Gambling addict stole $68,500 to cover losses

By Daniel Silliman


He was looking for one big win, one saving stroke of luck.

Allen L. Southmayd, a 63-year-old Jonesboro man, who worked as a forensics documents expert for the United States Army, stole $68,500 from a documents examiner certifying board in a desperate, 10-month attempt to win one big payoff.

According to documents filed in federal court by Southmayd's attorney, the man is a gambling addict.

He grew up in Portland, Ore., dropping out of high school to work as a day laborer in a warehouse, a plywood mill and as a drawbridge operator until he was drafted in the mid-1970s, and sent to Vietnam.

Southmayd trained in the Army's Criminal Investigation Division, became an expert at handwriting analysis and all the facets of examining questioned documents. He was certified as an expert witness and testified for the Army more than 150 times. He left the Army in 1985, according to his attorney, Collin Garrett. In the late 1990s, living in Texas, his lifelong affection for cards turned into a gambling addiction.

"For a period of time, he was winning a lot," Garrett explained in a memo to the court. "The rush of the action and coming home with pockets full of money added together to create a habit that was hard to break, even when he started losing."

In 2000, Southmayd and his wife, Janice, moved to Georgia and Southmayd took a job as a civilian employee at Fort Gillem. He was, at the time, so far in debt from gambling he had to cash out his Army retirement to pay for everything. He stayed away from the card tables for about a year, Garrett wrote, but lapsed back into his reckless pursuit of luck.

On a business trip to Las Vegas, the handwriting expert won $9,000. He soon started making regular trips to a casino in Cherokee, N.C., driving the 180 mile, one-way trip from his Jonesboro home to Harrah's Casino at 777 Casino Drive.

At the same time, Southmayd began working for the American Board of Forensic Document Examiners. He ran training sessions and conferences, and developed training materials for the certifying board. In 2005, he became the board's treasurer.

In August 2006, according to Garrett, he had lost so many card games, so many bets, that he had "sunk himself into over a hundred thousand dollars of debt, taking out loan after loan, maxing out credit card after credit card" until "his desperation overwhelmed his judgment."

On August 4, using money from his, and his wife's savings account, Southmayd lost $8,000. Unwilling to tell his wife he lost the money, he wrote himself a check from the certifying board's funds.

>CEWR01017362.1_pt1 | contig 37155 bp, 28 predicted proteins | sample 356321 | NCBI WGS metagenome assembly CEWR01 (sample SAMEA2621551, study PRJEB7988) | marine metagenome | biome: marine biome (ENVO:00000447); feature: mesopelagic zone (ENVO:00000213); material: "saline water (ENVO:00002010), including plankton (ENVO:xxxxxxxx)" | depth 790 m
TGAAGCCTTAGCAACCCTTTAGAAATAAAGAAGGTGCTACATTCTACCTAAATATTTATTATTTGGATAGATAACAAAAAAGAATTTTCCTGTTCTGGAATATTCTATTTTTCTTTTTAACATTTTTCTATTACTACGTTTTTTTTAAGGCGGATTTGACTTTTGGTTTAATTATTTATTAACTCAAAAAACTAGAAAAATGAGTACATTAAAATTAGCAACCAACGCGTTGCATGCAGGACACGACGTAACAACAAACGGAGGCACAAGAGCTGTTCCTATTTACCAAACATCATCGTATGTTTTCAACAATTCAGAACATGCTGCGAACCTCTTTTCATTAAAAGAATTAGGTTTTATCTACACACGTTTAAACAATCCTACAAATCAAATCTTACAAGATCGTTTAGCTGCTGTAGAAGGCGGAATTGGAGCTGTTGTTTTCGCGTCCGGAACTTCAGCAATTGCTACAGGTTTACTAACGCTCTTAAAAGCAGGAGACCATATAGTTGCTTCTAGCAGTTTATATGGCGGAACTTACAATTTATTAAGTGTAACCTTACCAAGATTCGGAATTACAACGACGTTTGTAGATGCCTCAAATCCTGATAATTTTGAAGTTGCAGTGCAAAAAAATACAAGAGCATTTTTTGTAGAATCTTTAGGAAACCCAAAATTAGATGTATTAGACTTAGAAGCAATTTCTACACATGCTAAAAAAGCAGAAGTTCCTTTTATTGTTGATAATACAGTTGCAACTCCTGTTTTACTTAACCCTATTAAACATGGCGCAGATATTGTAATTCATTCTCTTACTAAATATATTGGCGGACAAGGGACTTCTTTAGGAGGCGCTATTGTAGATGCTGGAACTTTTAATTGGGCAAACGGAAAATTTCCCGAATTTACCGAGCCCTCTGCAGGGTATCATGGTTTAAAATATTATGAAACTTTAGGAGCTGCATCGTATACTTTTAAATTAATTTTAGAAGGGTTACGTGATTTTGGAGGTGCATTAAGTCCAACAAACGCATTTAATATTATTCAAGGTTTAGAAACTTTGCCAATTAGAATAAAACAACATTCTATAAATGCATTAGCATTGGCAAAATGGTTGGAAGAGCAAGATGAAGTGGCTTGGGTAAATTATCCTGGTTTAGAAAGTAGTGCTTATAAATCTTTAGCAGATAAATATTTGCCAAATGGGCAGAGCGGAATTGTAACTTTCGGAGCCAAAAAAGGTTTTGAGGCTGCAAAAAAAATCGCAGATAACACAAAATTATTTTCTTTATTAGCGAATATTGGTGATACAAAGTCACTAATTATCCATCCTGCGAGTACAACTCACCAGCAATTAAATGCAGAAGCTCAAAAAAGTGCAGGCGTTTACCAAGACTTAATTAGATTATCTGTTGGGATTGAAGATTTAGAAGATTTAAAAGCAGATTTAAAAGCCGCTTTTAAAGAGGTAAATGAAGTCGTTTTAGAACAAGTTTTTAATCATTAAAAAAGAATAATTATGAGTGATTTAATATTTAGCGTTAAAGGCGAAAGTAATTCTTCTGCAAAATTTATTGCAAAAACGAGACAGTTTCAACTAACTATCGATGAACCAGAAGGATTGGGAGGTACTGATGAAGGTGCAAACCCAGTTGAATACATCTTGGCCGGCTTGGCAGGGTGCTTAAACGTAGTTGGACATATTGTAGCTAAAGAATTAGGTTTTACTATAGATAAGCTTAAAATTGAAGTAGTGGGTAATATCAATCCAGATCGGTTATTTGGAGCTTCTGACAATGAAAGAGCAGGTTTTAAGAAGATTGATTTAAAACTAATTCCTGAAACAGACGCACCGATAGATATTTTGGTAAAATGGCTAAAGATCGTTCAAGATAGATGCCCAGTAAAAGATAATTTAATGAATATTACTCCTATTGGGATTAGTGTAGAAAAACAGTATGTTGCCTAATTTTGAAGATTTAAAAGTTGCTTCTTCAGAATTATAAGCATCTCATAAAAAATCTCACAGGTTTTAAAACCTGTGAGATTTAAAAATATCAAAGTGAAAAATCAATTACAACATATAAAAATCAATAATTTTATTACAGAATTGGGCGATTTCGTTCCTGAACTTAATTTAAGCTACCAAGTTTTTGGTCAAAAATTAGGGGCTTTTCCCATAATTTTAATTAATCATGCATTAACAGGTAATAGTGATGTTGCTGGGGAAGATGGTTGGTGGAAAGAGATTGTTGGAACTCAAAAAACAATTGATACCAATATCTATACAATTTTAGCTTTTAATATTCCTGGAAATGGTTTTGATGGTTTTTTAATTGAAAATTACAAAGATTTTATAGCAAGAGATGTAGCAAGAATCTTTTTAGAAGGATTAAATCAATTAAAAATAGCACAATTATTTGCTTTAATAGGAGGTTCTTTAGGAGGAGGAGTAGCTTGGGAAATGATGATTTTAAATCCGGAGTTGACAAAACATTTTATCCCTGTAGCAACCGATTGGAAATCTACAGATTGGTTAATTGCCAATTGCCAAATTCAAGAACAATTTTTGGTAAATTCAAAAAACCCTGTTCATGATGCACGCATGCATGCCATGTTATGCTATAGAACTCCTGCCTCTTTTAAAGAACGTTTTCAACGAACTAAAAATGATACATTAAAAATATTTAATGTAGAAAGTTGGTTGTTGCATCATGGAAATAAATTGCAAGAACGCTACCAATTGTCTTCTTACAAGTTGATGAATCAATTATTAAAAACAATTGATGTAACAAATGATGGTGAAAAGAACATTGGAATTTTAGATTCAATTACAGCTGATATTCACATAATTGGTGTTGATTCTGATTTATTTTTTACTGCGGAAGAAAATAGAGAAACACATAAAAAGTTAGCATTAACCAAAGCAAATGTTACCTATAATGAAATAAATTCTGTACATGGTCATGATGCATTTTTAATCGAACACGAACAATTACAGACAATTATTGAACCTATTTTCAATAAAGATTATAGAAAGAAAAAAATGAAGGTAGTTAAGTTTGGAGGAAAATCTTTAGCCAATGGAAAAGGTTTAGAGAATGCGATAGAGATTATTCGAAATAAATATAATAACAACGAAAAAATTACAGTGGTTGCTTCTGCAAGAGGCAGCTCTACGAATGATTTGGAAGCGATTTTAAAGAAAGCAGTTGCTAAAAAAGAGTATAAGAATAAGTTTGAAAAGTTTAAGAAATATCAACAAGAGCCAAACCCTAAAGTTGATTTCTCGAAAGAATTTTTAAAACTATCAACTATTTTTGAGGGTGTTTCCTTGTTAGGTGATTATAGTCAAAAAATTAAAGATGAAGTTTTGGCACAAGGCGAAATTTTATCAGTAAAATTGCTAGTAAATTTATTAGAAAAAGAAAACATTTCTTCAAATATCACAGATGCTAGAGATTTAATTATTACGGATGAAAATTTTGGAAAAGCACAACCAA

As the treasurer, Southmayd made a call and transferred funds from a money market account to the board's checking account, writing himself a check for $8,000, according to court documents. He intended, he later confessed, to win the money and pay it back. He knew the financial-shuffle subterfuge wouldn't remain hidden for very long, but he thought he knew his luck would see him through.

Southmayd had "the illusion of control and the belief that events are predictable, both of which stem from a misconception of randomness," according to Bryan D. Price, a psychiatrist who has been treating the 63-year-old, and wrote to the court on his behalf.

Citing inherited biological factors and social factors from his childhood -- though stating that Southmayd is "solely responsible for his actions" -- Price wrote that Southmayd is a gambling addict. He has been receiving therapy since January 2007.

"Therapy aims to correct these cognitive errors," Price wrote. "Unfortunately, forcing gamblers to realize their beliefs are erroneous, produces a great deal of stress, and can be expected to lower self esteem and ultimately induce depressive symptoms."

Southmayd wrote himself a second check for $5,000 in October. By June 2007, Southmayd had written himself 19 checks and allegedly stolen $68,500 from the board's money market accounts, according to a criminal indictment filed by prosecutors in federal court.

"Each trip to Cherokee now became a desperate effort to make one big score," Garrett wrote, "which would allow him to dig himself out of the hole he had dug, and each ... check became easier to write."

Southmayd "violated the trust that had been placed in him by the American Board of Forensic Document Examiners, by stealing from the board's funds," said United States Attorney David E. Nahmias. "In addition, he cast a shadow upon the law enforcement agency that also employed him in a position of trust."

Arrested in June, last year, the 63-year-old confessed to everything.

He resigned from the Army and the certifying board, turned himself in to the Federal Bureau of Investigation, and said he wanted to plead guilty.

In September, Southmayd filed his plea and his attorney begged for mercy, asking that he only be sentenced to probation and be allowed to do community service. He cashed out his civilian retirement funds and returned all $68,500, plus interest and audit costs. More than $140,000 in debt, with a personal net worth of a negative $70,000, Southmayd declared bankruptcy.

On Monday, he was sentenced by United States District Judge J. Owen Forrester, on a charge of interstate transportation of stolen monies, to three years probation. He was sentenced to spend six months doing community service for 40 hours a week and then, serve six months under house arrest.

"He must now face the consequences of his actions," Nahmias said.

Joyce Lauterbach, president of the certifying board, declined to talk about the case, except to say that she thought the sentence was right.

"The only comment I will ever make," she said when reached at the Internal Revenue Service, where she works as a document examiner, "is that I was pleased with the outcome of the hearing."

Southmayd continues to undergo psychotherapeutic treatment with Price, and has been regularly attending Gambler's Anonymous meetings for the past few months.